Neriri Ume-Neri: Nobel’s Popular Plum Candy Pellets

“Ume (梅)” is a tree with white or pink blossoms which represents Japan’s winter season.

The tree bears fruit like apricots, which are referred to as Ume plums in English.

The fruit features a strong sour-acidic taste and doesn’t become sweet even if it’s fully ripened.

The plums are often used in Japanese cuisine, and “Umeboshi (梅干し)” is a quintessential food made with them. 

Umeboshi are made by pickling Ume plums in salt and dried in the sun. The resultant plums are generally so salty and sour that we often eat them with plain white rice.

Japan has a wide range of candies made with Umeboshi plums, from gummies, like this, to hard candies, like these, and some are unique in texture and shape.

And that also applies to what I bought this time.

Nobel Neriri Ume-Neri Umeboshi Candy

Nobel Neriri Ume-Neri

Ume Neri Umeboshi Candy

What I introduce here is this “Neriri Ume-Neri (ねりり 梅ねり)” produced and sold by the Japanese confectionery company “Nobel (ノーベル)”.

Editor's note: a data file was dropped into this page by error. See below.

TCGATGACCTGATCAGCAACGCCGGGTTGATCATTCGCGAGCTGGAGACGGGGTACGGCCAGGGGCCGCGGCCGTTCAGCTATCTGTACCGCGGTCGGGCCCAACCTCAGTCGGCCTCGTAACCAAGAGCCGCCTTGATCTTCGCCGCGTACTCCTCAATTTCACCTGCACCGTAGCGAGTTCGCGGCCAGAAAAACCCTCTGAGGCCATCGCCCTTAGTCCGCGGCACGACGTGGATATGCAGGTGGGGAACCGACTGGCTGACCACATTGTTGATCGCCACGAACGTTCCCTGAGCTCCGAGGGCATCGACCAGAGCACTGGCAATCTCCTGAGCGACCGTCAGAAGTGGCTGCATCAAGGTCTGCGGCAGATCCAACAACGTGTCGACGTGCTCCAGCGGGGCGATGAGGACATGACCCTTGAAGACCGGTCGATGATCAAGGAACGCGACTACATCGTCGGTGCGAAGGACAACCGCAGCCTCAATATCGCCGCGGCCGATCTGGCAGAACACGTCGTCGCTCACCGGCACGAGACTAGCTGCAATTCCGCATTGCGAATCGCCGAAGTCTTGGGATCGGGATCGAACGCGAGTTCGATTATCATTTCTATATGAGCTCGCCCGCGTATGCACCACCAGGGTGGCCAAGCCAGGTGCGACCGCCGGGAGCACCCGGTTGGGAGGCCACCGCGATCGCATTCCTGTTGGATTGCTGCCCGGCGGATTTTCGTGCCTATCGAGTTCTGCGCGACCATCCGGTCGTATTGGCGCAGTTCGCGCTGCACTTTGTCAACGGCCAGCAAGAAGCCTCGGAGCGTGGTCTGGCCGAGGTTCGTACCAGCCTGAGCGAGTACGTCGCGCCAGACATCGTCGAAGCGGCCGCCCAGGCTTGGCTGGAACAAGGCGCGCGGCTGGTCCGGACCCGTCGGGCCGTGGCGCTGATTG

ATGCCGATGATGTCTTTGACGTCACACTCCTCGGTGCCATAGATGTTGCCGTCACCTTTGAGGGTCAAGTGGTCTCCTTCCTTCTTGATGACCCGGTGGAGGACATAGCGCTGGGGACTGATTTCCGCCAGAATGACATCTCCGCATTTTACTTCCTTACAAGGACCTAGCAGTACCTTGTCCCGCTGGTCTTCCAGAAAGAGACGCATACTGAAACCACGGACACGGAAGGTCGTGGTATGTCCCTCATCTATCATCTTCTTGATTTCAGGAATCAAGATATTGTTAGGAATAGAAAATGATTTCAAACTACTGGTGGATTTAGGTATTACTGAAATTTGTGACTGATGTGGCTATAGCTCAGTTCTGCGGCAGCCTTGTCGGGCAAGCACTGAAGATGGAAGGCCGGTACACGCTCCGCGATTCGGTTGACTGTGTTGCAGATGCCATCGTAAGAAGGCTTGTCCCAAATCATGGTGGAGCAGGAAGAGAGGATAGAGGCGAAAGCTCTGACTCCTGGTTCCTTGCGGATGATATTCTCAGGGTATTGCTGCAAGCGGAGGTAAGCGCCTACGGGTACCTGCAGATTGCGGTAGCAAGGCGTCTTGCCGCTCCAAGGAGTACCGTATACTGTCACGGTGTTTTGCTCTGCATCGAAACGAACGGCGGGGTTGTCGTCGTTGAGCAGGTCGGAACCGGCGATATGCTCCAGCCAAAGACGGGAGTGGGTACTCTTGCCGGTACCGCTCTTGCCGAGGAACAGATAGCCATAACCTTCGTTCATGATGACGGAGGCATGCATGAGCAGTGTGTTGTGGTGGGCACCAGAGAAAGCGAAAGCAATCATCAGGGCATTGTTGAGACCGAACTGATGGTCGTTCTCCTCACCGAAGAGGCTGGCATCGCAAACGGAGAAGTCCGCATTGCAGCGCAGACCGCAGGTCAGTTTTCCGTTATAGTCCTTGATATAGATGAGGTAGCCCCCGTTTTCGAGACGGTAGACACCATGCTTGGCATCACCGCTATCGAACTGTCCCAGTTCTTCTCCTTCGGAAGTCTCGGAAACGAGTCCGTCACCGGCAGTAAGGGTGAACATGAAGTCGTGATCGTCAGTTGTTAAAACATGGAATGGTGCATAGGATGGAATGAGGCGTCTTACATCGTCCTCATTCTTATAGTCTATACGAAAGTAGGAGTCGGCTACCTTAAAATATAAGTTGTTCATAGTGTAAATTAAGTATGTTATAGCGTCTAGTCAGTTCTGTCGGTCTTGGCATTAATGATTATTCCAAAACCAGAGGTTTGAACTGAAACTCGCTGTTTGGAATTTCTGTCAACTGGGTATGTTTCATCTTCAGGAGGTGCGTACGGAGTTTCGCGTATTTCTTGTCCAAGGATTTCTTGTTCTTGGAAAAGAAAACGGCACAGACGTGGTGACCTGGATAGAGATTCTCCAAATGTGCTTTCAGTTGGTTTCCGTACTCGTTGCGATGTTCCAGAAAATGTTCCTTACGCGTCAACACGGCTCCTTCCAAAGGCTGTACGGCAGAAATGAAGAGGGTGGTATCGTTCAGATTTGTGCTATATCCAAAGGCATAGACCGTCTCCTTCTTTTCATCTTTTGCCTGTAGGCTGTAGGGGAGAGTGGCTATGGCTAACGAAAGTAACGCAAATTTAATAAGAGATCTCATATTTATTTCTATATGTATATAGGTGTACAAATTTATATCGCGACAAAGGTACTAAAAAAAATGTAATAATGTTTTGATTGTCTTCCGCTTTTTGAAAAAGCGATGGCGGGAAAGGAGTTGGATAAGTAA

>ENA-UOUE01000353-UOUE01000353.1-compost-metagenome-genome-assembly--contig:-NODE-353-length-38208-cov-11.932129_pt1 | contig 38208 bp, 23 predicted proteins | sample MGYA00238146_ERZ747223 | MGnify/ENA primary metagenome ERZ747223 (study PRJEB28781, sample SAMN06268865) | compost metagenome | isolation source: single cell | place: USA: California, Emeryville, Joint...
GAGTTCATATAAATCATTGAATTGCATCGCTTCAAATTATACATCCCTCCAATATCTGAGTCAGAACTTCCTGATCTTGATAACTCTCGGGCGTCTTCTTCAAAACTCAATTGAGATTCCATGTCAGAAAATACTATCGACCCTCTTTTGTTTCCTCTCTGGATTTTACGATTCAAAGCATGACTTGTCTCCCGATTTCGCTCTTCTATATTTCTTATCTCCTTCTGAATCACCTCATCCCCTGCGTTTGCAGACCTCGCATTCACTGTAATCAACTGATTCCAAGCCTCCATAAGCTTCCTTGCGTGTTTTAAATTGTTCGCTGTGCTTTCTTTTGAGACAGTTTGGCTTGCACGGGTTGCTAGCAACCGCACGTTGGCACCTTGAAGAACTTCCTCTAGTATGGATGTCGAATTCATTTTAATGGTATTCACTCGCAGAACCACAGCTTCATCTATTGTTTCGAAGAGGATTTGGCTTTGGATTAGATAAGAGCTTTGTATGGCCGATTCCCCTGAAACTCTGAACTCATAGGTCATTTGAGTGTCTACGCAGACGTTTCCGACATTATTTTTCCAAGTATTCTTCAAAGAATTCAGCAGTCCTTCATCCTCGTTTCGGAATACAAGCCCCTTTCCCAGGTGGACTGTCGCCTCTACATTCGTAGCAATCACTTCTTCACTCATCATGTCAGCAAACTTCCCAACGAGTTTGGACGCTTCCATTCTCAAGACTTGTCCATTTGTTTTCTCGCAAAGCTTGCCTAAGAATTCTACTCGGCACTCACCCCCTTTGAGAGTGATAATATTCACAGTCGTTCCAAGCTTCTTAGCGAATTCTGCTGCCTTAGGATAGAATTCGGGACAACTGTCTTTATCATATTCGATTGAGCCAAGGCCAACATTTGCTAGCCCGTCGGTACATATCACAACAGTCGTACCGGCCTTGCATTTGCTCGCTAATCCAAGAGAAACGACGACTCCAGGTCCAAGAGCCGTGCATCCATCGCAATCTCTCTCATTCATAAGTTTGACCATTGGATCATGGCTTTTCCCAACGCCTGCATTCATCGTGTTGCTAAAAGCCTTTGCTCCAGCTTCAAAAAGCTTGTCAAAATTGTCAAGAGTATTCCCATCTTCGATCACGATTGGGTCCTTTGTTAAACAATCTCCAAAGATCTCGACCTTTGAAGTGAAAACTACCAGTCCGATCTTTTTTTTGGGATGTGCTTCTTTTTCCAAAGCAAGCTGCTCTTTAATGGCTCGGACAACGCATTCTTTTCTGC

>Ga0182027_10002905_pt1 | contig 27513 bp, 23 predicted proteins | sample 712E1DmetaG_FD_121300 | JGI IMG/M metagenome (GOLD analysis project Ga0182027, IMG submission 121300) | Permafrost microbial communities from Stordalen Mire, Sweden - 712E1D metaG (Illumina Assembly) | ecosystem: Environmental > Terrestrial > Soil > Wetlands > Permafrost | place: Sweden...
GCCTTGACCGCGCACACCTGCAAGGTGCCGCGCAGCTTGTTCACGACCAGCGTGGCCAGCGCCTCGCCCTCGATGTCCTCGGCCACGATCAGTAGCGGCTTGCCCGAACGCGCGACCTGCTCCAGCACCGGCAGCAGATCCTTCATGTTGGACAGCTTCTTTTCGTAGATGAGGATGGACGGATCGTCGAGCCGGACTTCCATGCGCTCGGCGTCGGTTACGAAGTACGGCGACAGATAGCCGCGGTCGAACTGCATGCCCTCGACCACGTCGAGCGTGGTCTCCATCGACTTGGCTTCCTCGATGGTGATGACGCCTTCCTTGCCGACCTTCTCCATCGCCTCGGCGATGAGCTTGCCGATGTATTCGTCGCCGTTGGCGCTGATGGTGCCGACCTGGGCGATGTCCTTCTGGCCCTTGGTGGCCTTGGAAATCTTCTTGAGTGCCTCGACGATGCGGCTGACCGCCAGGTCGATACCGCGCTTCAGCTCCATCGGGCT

The Ume Neri candy is made by mashing Umeboshi plums into a paste, and the Umeboshi paste is solidified into pellets.

Ume Nery Candy

With a quite hard texture, these Ume treats have some stickiness like gummy candy, and the more you chew on it, the more the umami and flavor come out.

Of course, alternatively, you can also suck on it.

Nobel Neriri Ume-Neri Umeboshi Candy

Although these plum pellets aren’t sweet at all, they only have moderate acidity and are easy to eat with a rich umami taste characteristic of Umeboshi. 

Ingredients

Nobel Neriri Ume-Neri Candy ingredients Nutrition Facts Calories Label

Lastly, let’s see the ingredient list on the back of the package.

According to that, the Nobel Neriri Ume-Neri candy mainly consists of dextrin, salt, Ume plum flesh, branching oligosaccharide, Ume vinegar, salt, Shiso (perilla) powder, processed starch, sorbitol, and acidifiers.

Tomo

Hi, I'm Tomo, a Japanese blogger living in Niigata Prefecture, Japan. For the purpose of enriching your life, I would like to introduce things about Japan on this blog, especially unique Japanese products, cooking recipes, cultures, and facts and trivia.

Leave a Reply

Your email address will not be published.

This site uses Akismet to reduce spam. Learn how your comment data is processed.

%d bloggers like this: